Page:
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Del Norte County, California facts for kids

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Del Norte County
County of Del Norte
Crescent City California harbor aerial view.jpg
Redwood National Park, fog in the forest.jpg
CastleIsland View Crescent City, CA.jpg
Images, from top down, left to right: Crescent City Harbor, Redwood National Park, Castle Rock, the mouth of the Smith River
Official seal of Del Norte County
Location in the state of California
Location in the state of California
Country United States
State California
Region North Coast
Incorporated March 2, 1857
Named for Its location, "Of the North" (Spanish: Del norte), in California
County seat Crescent City
Largest city Crescent City
 • Total 1,230 sq mi (3,200 km2)
 • Land 1,006 sq mi (2,610 km2)
 • Water 223 sq mi (580 km2)
Highest elevation
6,415 ft (1,955 m)
 • Total 27,743
 • Density 28/sq mi (11/km2)
Time zone UTC−8 (Pacific Time Zone)
 • Summer (DST) UTC−7 (Pacific Daylight Time)
Area codes 707
FIPS code 06-015
GNIS feature ID 1682074

Del Norte County (Del Norte, Spanish for "Of The North";) is a county at the far northwest corner of the U.S. state of California, along the Pacific Ocean adjacent to the Oregon border. Its population is 27,743 as of the 2020 census, down from 28,610 from the 2010 census. The county seat and only incorporated city is Crescent City. Del Norte was pioneered and populated by Azorean Portuguese settlers and dairy farmers, which may account for the local pronunciation of the county name. Locals pronounce the county name as Del Nort, not Del Nor-teh as would be expected in Spanish.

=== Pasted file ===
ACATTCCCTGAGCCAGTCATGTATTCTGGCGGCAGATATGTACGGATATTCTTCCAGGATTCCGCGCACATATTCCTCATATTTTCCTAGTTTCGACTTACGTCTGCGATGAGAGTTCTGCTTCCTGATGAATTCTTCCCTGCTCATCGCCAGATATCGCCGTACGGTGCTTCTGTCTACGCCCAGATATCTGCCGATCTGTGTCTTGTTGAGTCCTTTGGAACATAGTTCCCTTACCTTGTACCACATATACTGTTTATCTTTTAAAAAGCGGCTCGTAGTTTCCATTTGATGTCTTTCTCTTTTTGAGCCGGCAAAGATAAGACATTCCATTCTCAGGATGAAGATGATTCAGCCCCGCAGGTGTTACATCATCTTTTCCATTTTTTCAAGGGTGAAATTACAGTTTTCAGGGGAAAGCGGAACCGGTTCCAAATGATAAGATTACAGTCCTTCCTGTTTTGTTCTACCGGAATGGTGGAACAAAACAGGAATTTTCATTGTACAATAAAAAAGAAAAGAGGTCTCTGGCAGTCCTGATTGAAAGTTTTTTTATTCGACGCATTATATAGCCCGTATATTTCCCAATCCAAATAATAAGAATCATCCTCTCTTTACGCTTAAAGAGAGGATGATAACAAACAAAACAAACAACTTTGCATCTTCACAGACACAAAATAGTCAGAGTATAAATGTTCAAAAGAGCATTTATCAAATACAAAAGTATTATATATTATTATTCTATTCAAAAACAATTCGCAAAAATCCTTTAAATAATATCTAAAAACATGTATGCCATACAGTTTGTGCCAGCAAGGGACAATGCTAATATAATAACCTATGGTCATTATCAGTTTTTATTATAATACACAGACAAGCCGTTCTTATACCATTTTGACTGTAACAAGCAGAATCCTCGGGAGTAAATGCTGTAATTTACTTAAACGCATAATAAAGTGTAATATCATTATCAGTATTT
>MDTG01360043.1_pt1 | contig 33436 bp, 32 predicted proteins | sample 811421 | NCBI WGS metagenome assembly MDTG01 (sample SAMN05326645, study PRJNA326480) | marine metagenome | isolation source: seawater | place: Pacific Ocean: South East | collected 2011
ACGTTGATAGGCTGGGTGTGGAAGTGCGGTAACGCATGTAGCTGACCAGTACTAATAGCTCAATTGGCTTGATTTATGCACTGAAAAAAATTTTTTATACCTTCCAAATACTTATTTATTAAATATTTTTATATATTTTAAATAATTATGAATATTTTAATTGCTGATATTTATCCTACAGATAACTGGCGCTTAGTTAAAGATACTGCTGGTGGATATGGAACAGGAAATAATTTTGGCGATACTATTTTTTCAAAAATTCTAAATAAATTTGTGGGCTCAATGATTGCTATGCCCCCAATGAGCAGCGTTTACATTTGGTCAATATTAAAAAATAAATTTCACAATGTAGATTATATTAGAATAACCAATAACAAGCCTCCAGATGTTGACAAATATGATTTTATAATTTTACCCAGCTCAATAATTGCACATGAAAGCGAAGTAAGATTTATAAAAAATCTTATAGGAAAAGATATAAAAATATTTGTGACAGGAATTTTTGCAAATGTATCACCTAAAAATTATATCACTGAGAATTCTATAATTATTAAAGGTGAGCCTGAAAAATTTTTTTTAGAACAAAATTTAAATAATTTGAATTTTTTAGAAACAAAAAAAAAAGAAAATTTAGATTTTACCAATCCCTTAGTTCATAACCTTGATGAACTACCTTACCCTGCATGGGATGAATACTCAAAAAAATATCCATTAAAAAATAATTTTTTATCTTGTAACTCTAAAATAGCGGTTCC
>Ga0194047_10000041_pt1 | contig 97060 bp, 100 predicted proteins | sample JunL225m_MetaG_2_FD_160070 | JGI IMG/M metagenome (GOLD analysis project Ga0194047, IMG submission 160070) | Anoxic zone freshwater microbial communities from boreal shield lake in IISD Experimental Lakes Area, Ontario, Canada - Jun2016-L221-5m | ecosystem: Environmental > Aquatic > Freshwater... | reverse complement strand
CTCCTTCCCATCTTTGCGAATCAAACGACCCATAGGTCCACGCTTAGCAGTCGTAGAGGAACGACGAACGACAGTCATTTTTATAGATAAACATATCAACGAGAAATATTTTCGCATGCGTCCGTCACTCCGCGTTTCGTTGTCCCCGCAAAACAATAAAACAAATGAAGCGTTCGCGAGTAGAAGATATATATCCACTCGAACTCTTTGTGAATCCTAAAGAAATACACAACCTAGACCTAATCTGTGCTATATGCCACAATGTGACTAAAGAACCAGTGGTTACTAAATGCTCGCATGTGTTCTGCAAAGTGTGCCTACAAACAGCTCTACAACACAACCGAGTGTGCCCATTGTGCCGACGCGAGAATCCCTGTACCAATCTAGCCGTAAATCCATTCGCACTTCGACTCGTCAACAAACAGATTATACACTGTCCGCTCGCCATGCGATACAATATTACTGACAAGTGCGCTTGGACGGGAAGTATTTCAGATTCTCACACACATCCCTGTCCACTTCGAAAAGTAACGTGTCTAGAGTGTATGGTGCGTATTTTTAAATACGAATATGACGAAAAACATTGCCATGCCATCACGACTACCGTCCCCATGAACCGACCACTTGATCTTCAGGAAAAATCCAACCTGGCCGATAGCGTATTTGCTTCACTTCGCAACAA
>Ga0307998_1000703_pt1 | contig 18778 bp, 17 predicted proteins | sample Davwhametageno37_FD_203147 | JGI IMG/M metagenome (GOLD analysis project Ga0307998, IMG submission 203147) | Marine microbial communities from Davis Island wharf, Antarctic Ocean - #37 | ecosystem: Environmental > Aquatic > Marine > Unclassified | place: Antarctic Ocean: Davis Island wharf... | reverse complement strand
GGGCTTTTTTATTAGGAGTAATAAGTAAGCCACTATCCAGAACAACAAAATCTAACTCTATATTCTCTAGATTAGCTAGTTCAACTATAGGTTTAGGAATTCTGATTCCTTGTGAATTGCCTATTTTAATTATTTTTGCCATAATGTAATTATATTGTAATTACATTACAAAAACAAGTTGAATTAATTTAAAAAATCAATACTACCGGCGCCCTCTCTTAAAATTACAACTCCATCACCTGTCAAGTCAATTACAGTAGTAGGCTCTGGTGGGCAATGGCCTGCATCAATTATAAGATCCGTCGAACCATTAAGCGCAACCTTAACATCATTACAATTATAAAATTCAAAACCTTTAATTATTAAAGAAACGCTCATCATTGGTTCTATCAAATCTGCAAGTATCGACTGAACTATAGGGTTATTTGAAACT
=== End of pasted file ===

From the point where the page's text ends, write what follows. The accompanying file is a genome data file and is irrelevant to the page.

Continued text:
Del Norte County comprises the Crescent City, CA Micropolitan Statistical Area.

The rural county is notable for forests containing giant Coast Redwoods, with some attaining heights over 350 feet (110 m). This northernmost county on the California coast also has scores of unique plants and flowers, dozens of species of coastal birds and fish, rocky primitive beaches and sea stacks, pristine rivers, and historic lighthouses. Del Norte is also known among Bigfoot enthusiasts as the location of the famous Patterson–Gimlin film, as well as being the location of some of the forest scenes used in Return of the Jedi.


The area that is now known as Del Norte was and still is inhabited by the Yurok (Klamath River Indians) and Tolowa Nations of indigenous peoples. The first European American to explore this land was pioneer Jedediah Smith in the mid-19th century. He was the first European American to reach the area overland on foot in a time before the European Americans knew anything about such a distant territory. For him it was literally "Land's End" — where the American continent ended at the Pacific Ocean. In 1855 Congress authorized the building of a lighthouse at "the battery point" (a high tide island on the coast of Crescent City) which is still functioning as a historical landmark.

Del Norte County was established in 1857, from part of the territory of Klamath County following the great California Gold Rush. Klamath County itself ceased to exist in 1874.


According to the U.S. Census Bureau, the county has a total area of 1,230 square miles (3,200 km2), of which 1,006 square miles (2,610 km2) is land and 223 square miles (580 km2) (18%) is water.